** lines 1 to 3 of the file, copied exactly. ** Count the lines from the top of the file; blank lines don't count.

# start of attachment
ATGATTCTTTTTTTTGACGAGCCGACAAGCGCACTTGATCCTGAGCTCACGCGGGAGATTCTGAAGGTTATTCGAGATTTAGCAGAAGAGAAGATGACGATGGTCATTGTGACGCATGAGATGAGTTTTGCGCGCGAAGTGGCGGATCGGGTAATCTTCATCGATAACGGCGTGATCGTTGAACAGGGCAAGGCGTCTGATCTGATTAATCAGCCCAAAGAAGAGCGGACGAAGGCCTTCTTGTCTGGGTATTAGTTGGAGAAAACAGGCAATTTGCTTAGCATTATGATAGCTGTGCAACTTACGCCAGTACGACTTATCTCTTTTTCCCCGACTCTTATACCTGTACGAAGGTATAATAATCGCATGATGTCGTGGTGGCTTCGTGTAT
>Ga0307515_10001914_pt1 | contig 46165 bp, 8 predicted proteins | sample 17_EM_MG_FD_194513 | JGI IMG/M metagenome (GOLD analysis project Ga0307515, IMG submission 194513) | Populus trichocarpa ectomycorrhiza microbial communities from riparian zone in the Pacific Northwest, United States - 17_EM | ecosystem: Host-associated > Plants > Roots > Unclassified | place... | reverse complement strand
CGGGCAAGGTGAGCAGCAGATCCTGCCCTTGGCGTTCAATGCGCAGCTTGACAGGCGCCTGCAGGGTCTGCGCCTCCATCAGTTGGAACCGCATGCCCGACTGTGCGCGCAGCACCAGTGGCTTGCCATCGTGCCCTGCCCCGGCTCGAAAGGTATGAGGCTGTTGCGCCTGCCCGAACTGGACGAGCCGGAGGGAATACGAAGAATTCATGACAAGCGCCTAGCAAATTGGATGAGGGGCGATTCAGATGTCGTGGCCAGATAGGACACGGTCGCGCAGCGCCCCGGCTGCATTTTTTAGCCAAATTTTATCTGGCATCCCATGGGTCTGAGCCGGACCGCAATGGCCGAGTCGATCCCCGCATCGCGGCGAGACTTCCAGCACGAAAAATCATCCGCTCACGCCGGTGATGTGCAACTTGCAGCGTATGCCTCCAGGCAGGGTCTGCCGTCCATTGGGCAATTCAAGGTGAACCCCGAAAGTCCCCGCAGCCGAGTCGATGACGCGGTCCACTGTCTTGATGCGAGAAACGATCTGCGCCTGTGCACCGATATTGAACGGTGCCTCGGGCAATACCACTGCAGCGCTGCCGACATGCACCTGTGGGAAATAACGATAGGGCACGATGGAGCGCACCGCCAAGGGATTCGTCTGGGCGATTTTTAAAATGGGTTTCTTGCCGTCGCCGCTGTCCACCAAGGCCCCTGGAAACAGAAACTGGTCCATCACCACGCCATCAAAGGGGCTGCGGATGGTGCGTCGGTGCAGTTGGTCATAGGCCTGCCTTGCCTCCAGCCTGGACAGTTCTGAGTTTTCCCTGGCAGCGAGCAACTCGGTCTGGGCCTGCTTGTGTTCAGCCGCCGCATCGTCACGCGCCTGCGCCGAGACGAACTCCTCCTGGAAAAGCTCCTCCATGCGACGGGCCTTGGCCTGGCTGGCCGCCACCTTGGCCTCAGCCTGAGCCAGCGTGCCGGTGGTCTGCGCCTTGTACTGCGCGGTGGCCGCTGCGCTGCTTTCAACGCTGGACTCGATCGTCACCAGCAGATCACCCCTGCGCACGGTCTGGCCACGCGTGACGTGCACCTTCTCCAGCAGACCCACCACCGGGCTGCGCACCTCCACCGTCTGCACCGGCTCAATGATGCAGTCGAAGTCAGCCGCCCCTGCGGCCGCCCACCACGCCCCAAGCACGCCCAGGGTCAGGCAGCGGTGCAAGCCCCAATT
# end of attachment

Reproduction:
ATGATTCTTTTTTTTGACGAGCCGACAAGCGCACTTGATCCTGAGCTCACGCGGGAGATTCTGAAGGTTATTCGAGATTTAGCAGAAGAGAAGATGACGATGGTCATTGTGACGCATGAGATGAGTTTTGCGCGCGAAGTGGCGGATCGGGTAATCTTCATCGATAACGGCGTGATCGTTGAACAGGGCAAGGCGTCTGATCTGATTAATCAGCCCAAAGAAGAGCGGACGAAGGCCTTCTTGTCTGGGTATTAGTTGGAGAAAACAGGCAATTTGCTTAGCATTATGATAGCTGTGCAACTTACGCCAGTACGACTTATCTCTTTTTCCCCGACTCTTATACCTGTACGAAGGTATAATAATCGCATGATGTCGTGGTGGCTTCGTGTAT
>Ga0307515_10001914_pt1 | contig 46165 bp, 8 predicted proteins | sample 17_EM_MG_FD_194513 | JGI IMG/M metagenome (GOLD analysis project Ga0307515, IMG submission 194513) | Populus trichocarpa ectomycorrhiza microbial communities from riparian zone in the Pacific Northwest, United States - 17_EM | ecosystem: Host-associated > Plants > Roots > Unclassified | place... | reverse complement strand
CGGGCAAGGTGAGCAGCAGATCCTGCCCTTGGCGTTCAATGCGCAGCTTGACAGGCGCCTGCAGGGTCTGCGCCTCCATCAGTTGGAACCGCATGCCCGACTGTGCGCGCAGCACCAGTGGCTTGCCATCGTGCCCTGCCCCGGCTCGAAAGGTATGAGGCTGTTGCGCCTGCCCGAACTGGACGAGCCGGAGGGAATACGAAGAATTCATGACAAGCGCCTAGCAAATTGGATGAGGGGCGATTCAGATGTCGTGGCCAGATAGGACACGGTCGCGCAGCGCCCCGGCTGCATTTTTTAGCCAAATTTTATCTGGCATCCCATGGGTCTGAGCCGGACCGCAATGGCCGAGTCGATCCCCGCATCGCGGCGAGACTTCCAGCACGAAAAATCATCCGCTCACGCCGGTGATGTGCAACTTGCAGCGTATGCCTCCAGGCAGGGTCTGCCGTCCATTGGGCAATTCAAGGTGAACCCCGAAAGTCCCCGCAGCCGAGTCGATGACGCGGTCCACTGTCTTGATGCGAGAAACGATCTGCGCCTGTGCACCGATATTGAACGGTGCCTCGGGCAATACCACTGCAGCGCTGCCGACATGCACCTGTGGGAAATAACGATAGGGCACGATGGAGCGCACCGCCAAGGGATTCGTCTGGGCGATTTTTAAAATGGGTTTCTTGCCGTCGCCGCTGTCCACCAAGGCCCCTGGAAACAGAAACTGGTCCATCACCACGCCATCAAAGGGGCTGCGGATGGTGCGTCGGTGCAGTTGGTCATAGGCCTGCCTTGCCTCCAGCCTGGACAGTTCTGAGTTTTCCCTGGCAGCGAGCAACTCGGTCTGGGCCTGCTTGTGTTCAGCCGCCGCATCGTCACGCGCCTGCGCCGAGACGAACTCCTCCTGGAAAAGCTCCTCCATGCGACGGGCCTTGGCCTGGCTGGCCGCCACCTTGGCCTCAGCCTGAGCCAGCGTGCCGGTGGTCTGCGCCTTGTACTGCGCGGTGGCCGCTGCGCTGCTTTCAACGCTGGACTCGATCGTCACCAGCAGATCACCCCTGCGCACGGTCTGGCCACGCGTGACGTGCACCTTCTCCAGCAGACCCACCACCGGGCTGCGCACCTCCACCGTCTGCACCGGCTCAATGATGCAGTCGAAGTCAGCCGCCCCTGCGGCCGCCCACCACGCCCCAAGCACGCCCAGGGTCAGGCAGCGGTGCAAGCCCCAATT